If $\mu(X)=1$, then $\lim_{p\rightarrow 0}\|f\|_p=\exp\left(\int_X\ln(|f|)d\mu\right)$

I am trying to prove the following result:

Let $(X,\mu)$ be a measure space of measure 1 and $f$ a complex-valued function on $X$ such that there exists $r>0$ satisfying $\|f\|_r<\infty$. Prove that $\lim_{p\rightarrow 0}\|f\|_p=\exp\left(\int_X\ln(|f|)d\mu\right)$.

I already proved that the RHS term is lower than the LHS term, thanks to Jensen’s inequality. However, I find the converse inequality much harder. I thought about defining $X_-=\{x\in X:|f(x)|<1\}$, $X_+=\{x\in X:|f(x)|\geq1\}$ and proving that

$$\forall 0<a<1, \forall b>1, \exists p>0: a\int_{X_-}\ln(|f|)d\mu + b\int_{X_+}\ln(|f|)d\mu\geq \frac{1}{p}\ln\left(\int_X |f|^p d\mu\right),$$

which would imply the result by applying the exponential and considering $a,b\rightarrow 1$ (and recalling that the $p$-norm decreases when $p$ decreases). But I haven’t found a way to prove that this last inequality holds for a certain $p$. Is there a way to do it ? (or maybe a simpler way to solve the problem)

Solutions Collecting From Web of "If $\mu(X)=1$, then $\lim_{p\rightarrow 0}\|f\|_p=\exp\left(\int_X\ln(|f|)d\mu\right)$"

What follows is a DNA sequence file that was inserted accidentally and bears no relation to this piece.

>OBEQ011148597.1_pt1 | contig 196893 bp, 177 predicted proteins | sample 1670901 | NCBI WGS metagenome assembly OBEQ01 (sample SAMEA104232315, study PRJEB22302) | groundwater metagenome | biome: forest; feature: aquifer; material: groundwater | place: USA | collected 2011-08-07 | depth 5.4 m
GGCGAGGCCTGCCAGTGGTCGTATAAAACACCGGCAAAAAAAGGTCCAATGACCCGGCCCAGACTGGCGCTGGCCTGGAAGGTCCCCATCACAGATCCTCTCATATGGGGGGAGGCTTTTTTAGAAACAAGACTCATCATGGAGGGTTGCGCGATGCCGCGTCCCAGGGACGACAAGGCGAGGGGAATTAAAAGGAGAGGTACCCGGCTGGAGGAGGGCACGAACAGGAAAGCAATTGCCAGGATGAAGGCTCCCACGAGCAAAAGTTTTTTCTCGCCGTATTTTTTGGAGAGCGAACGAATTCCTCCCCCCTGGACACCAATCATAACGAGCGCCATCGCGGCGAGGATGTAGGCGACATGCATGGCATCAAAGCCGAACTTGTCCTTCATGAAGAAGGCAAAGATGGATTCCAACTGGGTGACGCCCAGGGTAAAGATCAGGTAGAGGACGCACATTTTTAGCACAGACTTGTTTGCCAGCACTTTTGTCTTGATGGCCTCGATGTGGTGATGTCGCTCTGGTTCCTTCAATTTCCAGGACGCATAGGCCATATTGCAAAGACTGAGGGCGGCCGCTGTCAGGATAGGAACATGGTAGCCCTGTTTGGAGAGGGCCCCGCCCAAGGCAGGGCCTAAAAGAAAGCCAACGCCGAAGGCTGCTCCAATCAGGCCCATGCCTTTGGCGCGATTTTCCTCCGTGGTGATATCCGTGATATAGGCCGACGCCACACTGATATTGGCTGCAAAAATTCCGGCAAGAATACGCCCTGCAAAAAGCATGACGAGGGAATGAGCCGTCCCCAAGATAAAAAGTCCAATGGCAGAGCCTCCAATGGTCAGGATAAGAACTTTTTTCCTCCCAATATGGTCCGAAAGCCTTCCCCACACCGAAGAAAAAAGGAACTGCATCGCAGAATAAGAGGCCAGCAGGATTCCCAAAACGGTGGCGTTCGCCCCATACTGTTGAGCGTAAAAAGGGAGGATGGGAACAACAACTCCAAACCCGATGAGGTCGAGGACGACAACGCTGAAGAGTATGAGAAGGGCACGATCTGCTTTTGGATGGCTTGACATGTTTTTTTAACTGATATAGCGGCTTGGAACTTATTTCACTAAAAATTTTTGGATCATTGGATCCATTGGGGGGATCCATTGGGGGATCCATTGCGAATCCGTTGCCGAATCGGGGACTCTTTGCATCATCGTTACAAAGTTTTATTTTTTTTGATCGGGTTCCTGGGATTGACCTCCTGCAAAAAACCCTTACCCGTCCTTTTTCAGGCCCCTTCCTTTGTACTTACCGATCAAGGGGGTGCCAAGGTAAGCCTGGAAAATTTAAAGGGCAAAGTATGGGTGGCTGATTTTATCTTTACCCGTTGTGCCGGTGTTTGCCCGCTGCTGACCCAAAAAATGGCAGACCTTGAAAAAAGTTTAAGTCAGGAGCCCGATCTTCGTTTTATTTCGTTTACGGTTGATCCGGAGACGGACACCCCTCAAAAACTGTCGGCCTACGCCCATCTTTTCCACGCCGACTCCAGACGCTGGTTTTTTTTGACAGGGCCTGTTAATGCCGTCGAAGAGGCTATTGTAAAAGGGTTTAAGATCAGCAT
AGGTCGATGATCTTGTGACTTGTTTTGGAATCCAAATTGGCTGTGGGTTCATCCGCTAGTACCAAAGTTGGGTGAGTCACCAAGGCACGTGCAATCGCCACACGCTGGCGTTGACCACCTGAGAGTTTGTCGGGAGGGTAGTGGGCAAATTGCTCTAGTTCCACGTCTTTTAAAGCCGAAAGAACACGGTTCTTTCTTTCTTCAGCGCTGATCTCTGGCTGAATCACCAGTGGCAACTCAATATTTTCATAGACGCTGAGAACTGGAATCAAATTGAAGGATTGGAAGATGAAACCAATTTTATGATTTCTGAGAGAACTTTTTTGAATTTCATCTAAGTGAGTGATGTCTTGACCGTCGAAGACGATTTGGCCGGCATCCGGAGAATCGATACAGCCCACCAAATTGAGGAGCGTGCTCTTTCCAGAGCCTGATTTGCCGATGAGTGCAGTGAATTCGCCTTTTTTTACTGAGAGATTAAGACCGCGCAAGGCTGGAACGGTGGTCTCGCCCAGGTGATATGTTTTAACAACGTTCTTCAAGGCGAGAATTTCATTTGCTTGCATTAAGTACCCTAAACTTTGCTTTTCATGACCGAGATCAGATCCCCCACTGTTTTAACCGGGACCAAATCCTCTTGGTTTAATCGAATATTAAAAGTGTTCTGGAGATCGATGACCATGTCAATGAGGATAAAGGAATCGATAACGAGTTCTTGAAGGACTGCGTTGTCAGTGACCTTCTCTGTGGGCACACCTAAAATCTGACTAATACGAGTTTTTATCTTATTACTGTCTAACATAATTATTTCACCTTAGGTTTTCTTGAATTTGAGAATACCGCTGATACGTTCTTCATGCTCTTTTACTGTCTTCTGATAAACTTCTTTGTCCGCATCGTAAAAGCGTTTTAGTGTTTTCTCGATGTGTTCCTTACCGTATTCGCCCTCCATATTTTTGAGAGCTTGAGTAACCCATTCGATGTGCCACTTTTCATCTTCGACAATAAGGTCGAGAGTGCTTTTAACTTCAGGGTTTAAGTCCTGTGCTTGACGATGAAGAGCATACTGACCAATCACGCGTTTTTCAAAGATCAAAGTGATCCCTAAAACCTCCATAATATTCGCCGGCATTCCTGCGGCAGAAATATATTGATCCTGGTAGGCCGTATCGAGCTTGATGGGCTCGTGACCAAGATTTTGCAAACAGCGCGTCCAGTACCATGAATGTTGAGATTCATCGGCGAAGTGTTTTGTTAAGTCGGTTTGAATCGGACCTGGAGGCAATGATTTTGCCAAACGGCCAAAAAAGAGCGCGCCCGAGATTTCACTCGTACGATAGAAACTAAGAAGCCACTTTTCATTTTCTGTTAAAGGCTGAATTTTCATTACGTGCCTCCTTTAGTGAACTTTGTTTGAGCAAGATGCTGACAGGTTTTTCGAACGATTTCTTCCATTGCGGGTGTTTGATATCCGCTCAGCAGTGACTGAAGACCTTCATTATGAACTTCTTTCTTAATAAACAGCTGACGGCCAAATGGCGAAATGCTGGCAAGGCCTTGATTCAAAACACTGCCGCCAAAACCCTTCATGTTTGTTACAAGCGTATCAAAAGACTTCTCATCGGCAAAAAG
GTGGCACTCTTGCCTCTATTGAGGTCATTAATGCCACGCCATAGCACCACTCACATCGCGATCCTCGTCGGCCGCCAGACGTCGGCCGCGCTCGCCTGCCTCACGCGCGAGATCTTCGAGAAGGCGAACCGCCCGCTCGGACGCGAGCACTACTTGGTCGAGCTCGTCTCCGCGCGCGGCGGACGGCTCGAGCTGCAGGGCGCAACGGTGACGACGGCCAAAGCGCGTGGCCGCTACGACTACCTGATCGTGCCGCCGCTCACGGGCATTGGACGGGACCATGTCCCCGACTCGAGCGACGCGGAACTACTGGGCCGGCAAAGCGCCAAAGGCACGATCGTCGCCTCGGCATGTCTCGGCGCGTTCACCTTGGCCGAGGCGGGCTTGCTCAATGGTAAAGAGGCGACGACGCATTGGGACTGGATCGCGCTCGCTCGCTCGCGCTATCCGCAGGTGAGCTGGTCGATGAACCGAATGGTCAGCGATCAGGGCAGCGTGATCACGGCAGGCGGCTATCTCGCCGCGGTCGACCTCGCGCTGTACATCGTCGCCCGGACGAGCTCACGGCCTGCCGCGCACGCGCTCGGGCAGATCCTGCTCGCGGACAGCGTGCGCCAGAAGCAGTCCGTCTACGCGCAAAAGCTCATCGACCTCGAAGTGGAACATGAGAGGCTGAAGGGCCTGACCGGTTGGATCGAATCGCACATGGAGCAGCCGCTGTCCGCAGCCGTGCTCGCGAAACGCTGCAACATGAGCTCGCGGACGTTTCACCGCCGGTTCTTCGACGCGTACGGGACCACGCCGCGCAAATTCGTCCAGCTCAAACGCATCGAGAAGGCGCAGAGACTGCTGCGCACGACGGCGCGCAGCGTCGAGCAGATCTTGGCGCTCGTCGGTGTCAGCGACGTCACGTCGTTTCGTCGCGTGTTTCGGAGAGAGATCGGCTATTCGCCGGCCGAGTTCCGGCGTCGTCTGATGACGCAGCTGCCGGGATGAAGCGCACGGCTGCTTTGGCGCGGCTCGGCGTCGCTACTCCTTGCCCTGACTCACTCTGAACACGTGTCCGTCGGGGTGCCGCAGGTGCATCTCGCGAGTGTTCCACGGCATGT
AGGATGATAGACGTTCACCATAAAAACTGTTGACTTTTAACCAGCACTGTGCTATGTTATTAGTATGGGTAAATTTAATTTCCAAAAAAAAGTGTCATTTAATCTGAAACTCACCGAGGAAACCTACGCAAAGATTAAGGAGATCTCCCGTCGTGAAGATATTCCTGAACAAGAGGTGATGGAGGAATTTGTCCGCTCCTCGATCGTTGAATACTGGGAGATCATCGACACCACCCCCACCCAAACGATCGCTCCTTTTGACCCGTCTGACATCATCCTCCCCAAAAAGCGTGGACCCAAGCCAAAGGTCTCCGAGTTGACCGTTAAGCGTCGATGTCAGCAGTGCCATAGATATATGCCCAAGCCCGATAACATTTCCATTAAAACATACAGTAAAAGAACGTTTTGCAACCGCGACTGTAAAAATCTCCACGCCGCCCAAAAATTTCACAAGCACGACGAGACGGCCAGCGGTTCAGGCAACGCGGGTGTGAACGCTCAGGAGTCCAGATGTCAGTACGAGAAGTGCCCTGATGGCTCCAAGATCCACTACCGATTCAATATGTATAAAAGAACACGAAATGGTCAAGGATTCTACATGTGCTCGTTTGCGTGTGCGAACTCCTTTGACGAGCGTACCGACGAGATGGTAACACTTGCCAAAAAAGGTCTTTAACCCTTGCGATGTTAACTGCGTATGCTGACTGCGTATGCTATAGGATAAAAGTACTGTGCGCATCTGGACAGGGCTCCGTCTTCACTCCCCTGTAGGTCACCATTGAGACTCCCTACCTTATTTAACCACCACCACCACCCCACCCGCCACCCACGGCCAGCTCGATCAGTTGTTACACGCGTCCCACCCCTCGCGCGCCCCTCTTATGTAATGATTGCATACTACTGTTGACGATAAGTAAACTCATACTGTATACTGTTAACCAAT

The proof can be found in Section 6.8 of the old book Inequalities by Hardy, Littlewood and Polya. As Stephen Montgomery-Smith remarks in his answer, the proof is rather easy if $\log |f|$ stays bounded. In the general case, Hardy suggests to write
$$
\int \log |f| \leq \log \|f\|_q \leq \int \frac{|f|^q-1}{q}
$$
and to remark that, for $t>0$, $q \mapsto \frac{t^q-1}{q}$ decreases to $\log t$ as $q$ decreases to zero. By monotone convergence, you can now let $q \to 0^+$ and conclude.

Do it first for the case $\ln|f|$ is bounded. Use $|f|^p = \exp(p\,\ln|f|) = 1 + p \ln|f| + O(p^2)$ as $p \to 0$. Then
$$ \left(\int |f|^p \, d\mu\right)^{1/p} = \left(1 + p\int \ln|f| \, d\mu + O(p)^2\right)^{1/p} $$
and use $(1+px + O(p^2))^{1/p} \to e^x$ as $p\to 0$. To get it for unbounded functions, you probably have to use some kind of dominated or monotone convergence theorem, but I’ll let you figure out those details.